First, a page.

Chris Hughes on the birds of Marshside at the Ribble Coast and Wetlands Regional Park:
The River Ribble flows from Yorkshire via Settle, through Clitheroe and Preston in Lancashire and out into the Irish Sea between Lytham St Annes and Southport, a total length of 75 miles. It is tidal for 11 miles up to Preston and the estuary is 10 miles wide.
Up to 340,000 water birds over-winter on the Ribble estuary making it the most important wetland site in the UK.
In the 1960’s the last new sea bank was built north of Southport using household rubbish for the core of the bank and later the coastal road was built on top. Finished in 1976 it enclosed a large area of salt marsh which later became fresh water marsh. In 1994 the RSPB leased the marsh from Sefton Council and the RSPB Marshside Nature Reserve was created.
The reserve is now part of the Ribble Coast and Wetlands Regional Park, and is recognised as internationally important for several species of waterfowl.
Outside of the coastal road the huge expanses of the salt-marshes extend for many miles as they do on the northern bank near Lytham. Large areas are farmed, much is managed by Natural England and the RSPB for the benefit of the wildlife and a large network of footpaths gives access for the public to enjoy the birds, hares, butterflies and flowers.
But it is the huge flocks of water-birds, both on the marsh and along the shore-line, that gives the greatest spectacle. Literally thousands of geese, ducks and waders flying over the wide sandy beaches, across the salt marshes, ignoring the cars along the coast road and down onto the scrapes, tussocks and pools.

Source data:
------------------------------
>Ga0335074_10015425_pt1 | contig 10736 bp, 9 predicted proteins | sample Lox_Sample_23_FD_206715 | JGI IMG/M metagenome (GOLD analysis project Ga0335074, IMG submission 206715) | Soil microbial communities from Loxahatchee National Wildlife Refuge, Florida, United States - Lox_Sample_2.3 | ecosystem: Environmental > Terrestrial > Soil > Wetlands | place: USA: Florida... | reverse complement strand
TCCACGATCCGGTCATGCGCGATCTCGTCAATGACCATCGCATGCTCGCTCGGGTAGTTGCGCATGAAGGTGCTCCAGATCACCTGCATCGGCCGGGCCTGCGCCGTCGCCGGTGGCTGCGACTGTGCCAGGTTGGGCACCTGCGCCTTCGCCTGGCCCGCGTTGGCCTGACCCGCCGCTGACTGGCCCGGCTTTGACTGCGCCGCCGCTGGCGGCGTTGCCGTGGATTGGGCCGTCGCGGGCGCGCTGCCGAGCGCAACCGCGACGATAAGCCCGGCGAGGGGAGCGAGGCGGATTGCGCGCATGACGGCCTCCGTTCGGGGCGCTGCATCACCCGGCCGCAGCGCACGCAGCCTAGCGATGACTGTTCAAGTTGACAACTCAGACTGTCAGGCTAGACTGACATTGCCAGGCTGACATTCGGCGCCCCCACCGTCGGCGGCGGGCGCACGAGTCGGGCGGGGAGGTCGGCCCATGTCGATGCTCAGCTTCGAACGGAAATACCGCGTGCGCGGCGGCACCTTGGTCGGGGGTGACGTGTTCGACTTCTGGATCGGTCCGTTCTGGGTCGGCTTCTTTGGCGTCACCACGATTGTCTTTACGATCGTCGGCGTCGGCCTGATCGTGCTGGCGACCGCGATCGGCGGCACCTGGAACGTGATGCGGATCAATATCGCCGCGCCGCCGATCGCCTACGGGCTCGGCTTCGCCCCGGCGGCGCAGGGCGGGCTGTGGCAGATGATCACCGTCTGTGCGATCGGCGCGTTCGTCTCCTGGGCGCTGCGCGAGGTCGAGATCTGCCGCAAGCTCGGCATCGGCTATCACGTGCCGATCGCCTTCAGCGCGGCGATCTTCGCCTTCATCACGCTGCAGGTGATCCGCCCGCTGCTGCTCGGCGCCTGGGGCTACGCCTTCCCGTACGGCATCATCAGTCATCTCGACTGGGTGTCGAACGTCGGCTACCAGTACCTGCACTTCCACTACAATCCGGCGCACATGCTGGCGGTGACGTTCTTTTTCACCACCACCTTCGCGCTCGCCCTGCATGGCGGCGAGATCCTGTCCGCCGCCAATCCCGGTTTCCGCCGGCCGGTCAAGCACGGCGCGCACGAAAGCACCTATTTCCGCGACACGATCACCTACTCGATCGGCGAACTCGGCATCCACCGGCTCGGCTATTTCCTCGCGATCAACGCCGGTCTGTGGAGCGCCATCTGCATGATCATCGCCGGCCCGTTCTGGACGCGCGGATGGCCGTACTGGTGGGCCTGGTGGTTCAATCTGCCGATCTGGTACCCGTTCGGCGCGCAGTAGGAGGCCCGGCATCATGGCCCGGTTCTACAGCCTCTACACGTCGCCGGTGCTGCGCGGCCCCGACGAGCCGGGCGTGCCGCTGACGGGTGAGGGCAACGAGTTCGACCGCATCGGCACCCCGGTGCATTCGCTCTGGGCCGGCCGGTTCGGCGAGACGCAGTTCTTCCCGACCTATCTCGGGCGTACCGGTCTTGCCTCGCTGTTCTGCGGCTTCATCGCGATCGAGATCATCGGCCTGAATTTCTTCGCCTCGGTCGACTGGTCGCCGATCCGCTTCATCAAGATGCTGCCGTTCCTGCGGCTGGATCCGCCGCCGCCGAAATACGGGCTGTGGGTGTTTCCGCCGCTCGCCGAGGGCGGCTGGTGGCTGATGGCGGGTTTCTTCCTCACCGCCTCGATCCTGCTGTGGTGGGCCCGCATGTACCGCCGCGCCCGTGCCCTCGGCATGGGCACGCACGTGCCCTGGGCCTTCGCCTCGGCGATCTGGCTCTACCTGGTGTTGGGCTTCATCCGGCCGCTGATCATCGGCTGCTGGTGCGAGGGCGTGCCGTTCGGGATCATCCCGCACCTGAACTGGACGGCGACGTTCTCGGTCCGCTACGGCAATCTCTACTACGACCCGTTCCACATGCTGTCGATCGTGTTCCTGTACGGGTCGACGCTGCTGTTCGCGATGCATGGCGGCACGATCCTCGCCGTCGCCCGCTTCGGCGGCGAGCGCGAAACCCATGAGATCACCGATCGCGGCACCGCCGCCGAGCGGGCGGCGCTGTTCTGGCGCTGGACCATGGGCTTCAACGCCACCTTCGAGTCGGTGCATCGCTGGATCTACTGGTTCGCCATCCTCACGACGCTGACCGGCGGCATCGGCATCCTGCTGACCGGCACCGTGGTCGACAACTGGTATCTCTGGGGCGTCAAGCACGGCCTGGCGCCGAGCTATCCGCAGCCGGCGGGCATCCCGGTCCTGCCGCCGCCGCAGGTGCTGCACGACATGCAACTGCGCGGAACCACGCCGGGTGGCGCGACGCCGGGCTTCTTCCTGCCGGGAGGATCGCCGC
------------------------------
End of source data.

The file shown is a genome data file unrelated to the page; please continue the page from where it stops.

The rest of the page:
The high spring tides provide watchers with the opportunity to get very close to these huge flocks and marvel at the speed and agility of the birds as they wheel and swoop along the tide line. Occasionally more solitary birds arrive, the Short-eared Owls, Marsh Harriers and Peregrines hunting over these rich lands and thrilling those who take the opportunity these high tides provide. The area is rich in migratory species too and rewards those who get up early, ignore the variable weather and put in the hours of patient watching.
The Ribble marshes provide a magnificent opportunity for people to watch birds in a huge, wild setting that is readily accessible for people and a vital environment for the resident wildlife and all those that over-winter here or just pass through.
Words: Chris Hughes.
Pictures: Ian Johnson.
More Information: www.rspb.org.uk/reserves & www.merseybasin.org.uk
How wonderful to see this! I lived in Southport as a teenager but moved away before the RSPB reserve came into being unfortunately. We had a house on the south side of town with the old disused railway line at the bottom, and the dunes beyond. They built the coastal road on it before I left which changed things, I thought for the worse. I guess the reserve was a worthwhile benefit though in the end. I am now an RSPB member but I wasn’t so interested when I was younger. Stunning photos.
Makes me keen to get back to teh Ribble Estuary to see Marshside and the coastal areas, and to visit the more recent sites and facilities in the area. Nice one Chris.